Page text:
This would seem to imply that the miracles of Jesus are to be taken as “signs” in the sense that they point to what he already was, to the hidden presence of the kingdom of God which would later be unveiled during the forty days in an abiding manifestation, in a σκηνουν (to dwell) of the Lord in the midst of his disciples—a disclosure which will become definitive and universal at the end of all time in his coming again. [Ibid. p. 140].
                The disciples see and hear and yet seem unable to make sense of what Jesus up to. They see signs and miracles but they remain rather thickheaded, which may be why Jesus wants them to keep quiet for now.  They saw a glimpse of the resurrected Jesus, but they wouldn’t understand until after the resurrection occurred.  They were in close proximity, but they weren’t there yet. They had to wait until they had experienced a fuller unveiling of what was already present.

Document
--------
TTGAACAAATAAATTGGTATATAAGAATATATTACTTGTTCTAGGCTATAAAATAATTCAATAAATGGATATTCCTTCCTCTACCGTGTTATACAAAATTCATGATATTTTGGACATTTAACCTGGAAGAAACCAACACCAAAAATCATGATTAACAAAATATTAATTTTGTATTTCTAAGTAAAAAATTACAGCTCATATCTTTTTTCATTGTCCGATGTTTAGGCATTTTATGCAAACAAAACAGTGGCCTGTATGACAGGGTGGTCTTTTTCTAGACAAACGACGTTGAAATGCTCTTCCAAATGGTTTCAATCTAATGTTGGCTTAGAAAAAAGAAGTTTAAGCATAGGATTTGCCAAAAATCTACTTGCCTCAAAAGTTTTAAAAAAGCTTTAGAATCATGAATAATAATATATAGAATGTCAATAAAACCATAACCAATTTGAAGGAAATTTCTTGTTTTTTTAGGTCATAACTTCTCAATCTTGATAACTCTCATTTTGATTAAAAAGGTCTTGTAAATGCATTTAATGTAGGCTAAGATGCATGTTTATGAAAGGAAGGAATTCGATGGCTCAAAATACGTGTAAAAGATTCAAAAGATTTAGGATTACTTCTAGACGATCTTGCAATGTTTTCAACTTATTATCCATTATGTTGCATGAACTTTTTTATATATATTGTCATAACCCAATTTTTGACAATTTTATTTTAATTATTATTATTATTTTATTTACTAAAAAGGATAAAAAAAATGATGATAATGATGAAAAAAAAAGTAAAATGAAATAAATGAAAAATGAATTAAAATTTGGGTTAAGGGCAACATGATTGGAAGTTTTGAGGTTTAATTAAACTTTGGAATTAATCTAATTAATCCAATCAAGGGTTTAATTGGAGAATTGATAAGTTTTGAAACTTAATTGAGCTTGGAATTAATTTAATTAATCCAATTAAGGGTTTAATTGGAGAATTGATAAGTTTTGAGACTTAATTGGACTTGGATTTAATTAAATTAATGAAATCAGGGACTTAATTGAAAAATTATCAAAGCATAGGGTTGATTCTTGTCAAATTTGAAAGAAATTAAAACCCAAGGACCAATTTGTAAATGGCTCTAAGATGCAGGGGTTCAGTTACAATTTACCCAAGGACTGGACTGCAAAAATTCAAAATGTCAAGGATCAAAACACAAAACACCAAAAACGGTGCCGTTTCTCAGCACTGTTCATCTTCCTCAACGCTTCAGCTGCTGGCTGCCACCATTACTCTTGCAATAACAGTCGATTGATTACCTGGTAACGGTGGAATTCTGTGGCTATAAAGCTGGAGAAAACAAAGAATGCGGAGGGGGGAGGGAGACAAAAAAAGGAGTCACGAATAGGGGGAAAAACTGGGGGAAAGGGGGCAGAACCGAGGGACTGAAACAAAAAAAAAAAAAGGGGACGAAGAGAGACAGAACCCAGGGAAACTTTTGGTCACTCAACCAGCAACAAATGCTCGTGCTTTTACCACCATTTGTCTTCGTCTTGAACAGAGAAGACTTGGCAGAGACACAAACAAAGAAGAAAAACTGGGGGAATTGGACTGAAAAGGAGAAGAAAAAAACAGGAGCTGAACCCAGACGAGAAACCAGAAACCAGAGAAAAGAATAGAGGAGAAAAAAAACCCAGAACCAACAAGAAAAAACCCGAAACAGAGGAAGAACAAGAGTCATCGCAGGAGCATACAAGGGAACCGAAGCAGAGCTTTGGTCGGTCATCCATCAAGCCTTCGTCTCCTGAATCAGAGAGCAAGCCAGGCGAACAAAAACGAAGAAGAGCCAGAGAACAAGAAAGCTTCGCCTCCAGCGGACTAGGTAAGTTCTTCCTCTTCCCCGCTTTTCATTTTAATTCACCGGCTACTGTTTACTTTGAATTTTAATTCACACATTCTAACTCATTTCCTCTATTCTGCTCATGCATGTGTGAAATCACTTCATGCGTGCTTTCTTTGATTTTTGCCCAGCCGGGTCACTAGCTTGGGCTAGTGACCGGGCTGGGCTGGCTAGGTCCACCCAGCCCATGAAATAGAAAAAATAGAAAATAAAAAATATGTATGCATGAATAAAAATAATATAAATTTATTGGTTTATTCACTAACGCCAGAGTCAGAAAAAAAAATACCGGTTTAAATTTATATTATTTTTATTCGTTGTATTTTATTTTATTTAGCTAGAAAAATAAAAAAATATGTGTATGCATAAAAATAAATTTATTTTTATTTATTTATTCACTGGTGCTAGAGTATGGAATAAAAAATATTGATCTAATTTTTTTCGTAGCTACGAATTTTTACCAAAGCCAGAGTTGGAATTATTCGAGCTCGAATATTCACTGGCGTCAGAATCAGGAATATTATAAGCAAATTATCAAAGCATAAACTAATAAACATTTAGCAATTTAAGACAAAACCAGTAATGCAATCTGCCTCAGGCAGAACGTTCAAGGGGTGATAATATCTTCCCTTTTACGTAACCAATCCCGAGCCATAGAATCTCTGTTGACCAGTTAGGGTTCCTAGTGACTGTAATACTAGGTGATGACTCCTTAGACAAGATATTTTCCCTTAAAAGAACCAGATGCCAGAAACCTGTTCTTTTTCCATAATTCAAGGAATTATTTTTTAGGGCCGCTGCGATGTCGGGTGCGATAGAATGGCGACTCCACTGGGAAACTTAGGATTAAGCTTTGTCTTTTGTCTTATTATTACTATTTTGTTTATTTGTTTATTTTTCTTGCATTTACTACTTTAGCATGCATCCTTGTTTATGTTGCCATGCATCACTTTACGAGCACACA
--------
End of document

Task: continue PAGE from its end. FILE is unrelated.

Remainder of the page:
Who is Jesus? Who do we say that he is? In what way is the realm of God revealed in his person?  Perhaps we too must wait for a fuller unveiling, but we have seen a glimpse of the realm as present and revealed in Jesus the Christ of God. In the meantime what does these glimpses, these theophanies, say to us? What does it instill in us?

                Peter wanted the vision to last, so he offered to build tents.  We build buildings hoping to capture the glory of the kingdom. Messages cast in stone and glass. They often do give a glimpse, but we still await that full unveiling. As Paul writes to the Corinthians: “for now we see in a mirror dimly, but then we will see face to face. Now I now only in part; then I will know fully, even as I have been fully known” (1 Corinthians 13:12).  

                Even if it is through a mirror dimly, is there not enough that has been unveiled that we might come and sing songs of praise to the glory of the one who comes to us in Jesus and reveals the kingdom?

Note -- the image of the Transfiguration is from a Romanian Orthodox Church in Jericho, found on the net: